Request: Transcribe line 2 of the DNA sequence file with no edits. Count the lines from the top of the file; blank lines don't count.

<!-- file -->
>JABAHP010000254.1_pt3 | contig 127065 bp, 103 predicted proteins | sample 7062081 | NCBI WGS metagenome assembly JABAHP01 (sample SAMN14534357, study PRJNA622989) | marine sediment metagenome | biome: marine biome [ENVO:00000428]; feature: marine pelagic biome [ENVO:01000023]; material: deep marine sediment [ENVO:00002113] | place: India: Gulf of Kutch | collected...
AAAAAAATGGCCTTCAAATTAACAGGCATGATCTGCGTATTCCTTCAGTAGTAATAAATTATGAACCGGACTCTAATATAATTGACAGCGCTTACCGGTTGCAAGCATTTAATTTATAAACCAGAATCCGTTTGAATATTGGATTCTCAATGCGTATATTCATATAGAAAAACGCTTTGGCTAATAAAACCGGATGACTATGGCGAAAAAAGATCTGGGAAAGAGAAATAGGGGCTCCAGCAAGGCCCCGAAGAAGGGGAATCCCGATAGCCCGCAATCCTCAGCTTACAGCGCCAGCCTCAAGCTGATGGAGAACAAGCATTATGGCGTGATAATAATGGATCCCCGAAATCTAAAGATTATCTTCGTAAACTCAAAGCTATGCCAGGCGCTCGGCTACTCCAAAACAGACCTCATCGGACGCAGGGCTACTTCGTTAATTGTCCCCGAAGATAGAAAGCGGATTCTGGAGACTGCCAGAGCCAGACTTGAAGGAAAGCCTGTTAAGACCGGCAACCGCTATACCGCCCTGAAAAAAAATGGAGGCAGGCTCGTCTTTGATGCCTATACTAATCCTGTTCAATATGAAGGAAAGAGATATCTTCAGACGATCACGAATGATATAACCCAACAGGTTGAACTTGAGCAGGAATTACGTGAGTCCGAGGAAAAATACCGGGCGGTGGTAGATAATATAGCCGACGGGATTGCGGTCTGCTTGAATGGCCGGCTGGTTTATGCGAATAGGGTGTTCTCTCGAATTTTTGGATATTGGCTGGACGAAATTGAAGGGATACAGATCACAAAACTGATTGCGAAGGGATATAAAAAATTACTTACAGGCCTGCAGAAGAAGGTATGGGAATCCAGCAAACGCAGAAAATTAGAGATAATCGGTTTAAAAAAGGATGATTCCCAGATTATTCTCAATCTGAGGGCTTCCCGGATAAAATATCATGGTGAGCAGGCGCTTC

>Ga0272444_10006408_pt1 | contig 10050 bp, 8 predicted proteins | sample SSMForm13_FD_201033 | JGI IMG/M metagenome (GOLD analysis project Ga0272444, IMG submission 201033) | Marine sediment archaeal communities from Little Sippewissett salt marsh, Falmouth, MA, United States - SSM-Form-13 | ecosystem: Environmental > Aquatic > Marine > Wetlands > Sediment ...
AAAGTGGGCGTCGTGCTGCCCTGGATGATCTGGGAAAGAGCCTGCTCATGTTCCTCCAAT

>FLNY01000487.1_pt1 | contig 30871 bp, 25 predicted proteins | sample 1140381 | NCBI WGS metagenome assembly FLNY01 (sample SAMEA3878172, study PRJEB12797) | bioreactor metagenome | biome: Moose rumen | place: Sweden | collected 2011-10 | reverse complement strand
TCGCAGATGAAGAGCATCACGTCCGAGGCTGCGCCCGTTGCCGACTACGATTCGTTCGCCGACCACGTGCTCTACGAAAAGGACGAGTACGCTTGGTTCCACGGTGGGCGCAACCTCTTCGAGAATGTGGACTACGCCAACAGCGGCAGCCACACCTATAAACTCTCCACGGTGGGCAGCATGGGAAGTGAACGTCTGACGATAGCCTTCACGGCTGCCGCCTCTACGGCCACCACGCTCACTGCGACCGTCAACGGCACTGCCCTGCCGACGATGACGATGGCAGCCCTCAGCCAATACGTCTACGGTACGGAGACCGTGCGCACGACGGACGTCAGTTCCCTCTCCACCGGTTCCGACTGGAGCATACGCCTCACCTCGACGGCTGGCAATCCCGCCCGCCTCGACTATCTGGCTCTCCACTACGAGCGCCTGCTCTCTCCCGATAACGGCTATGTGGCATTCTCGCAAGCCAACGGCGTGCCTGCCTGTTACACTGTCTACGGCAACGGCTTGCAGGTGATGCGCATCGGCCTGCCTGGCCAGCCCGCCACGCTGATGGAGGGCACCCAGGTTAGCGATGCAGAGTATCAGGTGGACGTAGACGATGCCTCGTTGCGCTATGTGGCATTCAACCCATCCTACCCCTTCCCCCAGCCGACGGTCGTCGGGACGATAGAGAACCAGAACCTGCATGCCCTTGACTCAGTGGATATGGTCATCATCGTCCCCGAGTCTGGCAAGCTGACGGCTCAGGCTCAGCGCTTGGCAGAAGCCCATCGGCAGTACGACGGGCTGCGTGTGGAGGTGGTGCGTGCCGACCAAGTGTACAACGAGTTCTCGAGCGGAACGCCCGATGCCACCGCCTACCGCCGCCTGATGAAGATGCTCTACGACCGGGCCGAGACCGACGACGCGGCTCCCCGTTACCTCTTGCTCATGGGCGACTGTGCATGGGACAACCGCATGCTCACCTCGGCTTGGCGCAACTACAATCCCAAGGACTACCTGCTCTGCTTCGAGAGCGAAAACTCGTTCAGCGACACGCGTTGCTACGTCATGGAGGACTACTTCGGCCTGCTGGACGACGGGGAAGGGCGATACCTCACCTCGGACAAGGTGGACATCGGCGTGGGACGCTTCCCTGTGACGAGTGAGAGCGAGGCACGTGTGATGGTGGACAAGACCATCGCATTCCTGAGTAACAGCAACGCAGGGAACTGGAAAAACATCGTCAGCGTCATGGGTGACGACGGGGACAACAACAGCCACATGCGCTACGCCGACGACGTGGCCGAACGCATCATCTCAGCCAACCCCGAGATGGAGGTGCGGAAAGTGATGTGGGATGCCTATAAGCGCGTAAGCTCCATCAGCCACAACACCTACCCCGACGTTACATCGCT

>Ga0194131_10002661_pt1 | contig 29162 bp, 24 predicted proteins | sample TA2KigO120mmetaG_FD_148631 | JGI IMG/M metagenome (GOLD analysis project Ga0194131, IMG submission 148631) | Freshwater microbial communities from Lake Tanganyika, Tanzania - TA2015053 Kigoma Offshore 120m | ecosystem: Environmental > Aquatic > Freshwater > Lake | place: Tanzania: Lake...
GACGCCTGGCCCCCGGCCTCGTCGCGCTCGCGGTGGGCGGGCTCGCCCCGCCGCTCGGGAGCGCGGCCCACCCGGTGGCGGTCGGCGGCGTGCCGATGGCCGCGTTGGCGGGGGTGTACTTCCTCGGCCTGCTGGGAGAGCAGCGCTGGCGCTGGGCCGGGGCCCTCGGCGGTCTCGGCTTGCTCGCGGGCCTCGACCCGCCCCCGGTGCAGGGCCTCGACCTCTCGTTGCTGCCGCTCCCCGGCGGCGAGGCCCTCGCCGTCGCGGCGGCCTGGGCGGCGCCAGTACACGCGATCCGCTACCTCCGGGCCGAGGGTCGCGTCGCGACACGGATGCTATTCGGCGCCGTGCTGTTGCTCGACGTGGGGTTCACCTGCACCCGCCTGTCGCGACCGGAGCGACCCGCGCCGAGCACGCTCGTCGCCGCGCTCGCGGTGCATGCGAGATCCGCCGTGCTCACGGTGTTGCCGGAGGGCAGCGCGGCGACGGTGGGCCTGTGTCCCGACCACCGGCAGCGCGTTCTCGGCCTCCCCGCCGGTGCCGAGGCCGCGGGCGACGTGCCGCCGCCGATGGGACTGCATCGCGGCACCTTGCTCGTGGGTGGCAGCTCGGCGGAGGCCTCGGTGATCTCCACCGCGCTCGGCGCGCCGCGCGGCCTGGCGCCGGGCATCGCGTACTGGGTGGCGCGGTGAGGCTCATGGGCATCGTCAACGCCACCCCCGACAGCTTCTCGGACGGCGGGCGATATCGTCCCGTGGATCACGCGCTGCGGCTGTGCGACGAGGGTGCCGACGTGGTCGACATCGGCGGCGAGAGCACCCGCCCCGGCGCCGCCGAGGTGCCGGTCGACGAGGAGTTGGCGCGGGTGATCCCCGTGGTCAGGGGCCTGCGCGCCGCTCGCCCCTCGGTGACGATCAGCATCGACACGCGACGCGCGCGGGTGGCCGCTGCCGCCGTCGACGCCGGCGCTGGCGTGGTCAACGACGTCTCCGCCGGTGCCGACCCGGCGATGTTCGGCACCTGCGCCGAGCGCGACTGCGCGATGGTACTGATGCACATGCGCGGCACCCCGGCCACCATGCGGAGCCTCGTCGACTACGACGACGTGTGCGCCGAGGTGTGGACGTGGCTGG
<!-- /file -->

AAAAAAATGGCCTTCAAATTAACAGGCATGATCTGCGTATTCCTTCAGTAGTAATAAATTATGAACCGGACTCTAATATAATTGACAGCGCTTACCGGTTGCAAGCATTTAATTTATAAACCAGAATCCGTTTGAATATTGGATTCTCAATGCGTATATTCATATAGAAAAACGCTTTGGCTAATAAAACCGGATGACTATGGCGAAAAAAGATCTGGGAAAGAGAAATAGGGGCTCCAGCAAGGCCCCGAAGAAGGGGAATCCCGATAGCCCGCAATCCTCAGCTTACAGCGCCAGCCTCAAGCTGATGGAGAACAAGCATTATGGCGTGATAATAATGGATCCCCGAAATCTAAAGATTATCTTCGTAAACTCAAAGCTATGCCAGGCGCTCGGCTACTCCAAAACAGACCTCATCGGACGCAGGGCTACTTCGTTAATTGTCCCCGAAGATAGAAAGCGGATTCTGGAGACTGCCAGAGCCAGACTTGAAGGAAAGCCTGTTAAGACCGGCAACCGCTATACCGCCCTGAAAAAAAATGGAGGCAGGCTCGTCTTTGATGCCTATACTAATCCTGTTCAATATGAAGGAAAGAGATATCTTCAGACGATCACGAATGATATAACCCAACAGGTTGAACTTGAGCAGGAATTACGTGAGTCCGAGGAAAAATACCGGGCGGTGGTAGATAATATAGCCGACGGGATTGCGGTCTGCTTGAATGGCCGGCTGGTTTATGCGAATAGGGTGTTCTCTCGAATTTTTGGATATTGGCTGGACGAAATTGAAGGGATACAGATCACAAAACTGATTGCGAAGGGATATAAAAAATTACTTACAGGCCTGCAGAAGAAGGTATGGGAATCCAGCAAACGCAGAAAATTAGAGATAATCGGTTTAAAAAAGGATGATTCCCAGATTATTCTCAATCTGAGGGCTTCCCGGATAAAATATCATGGTGAGCAGGCGCTTC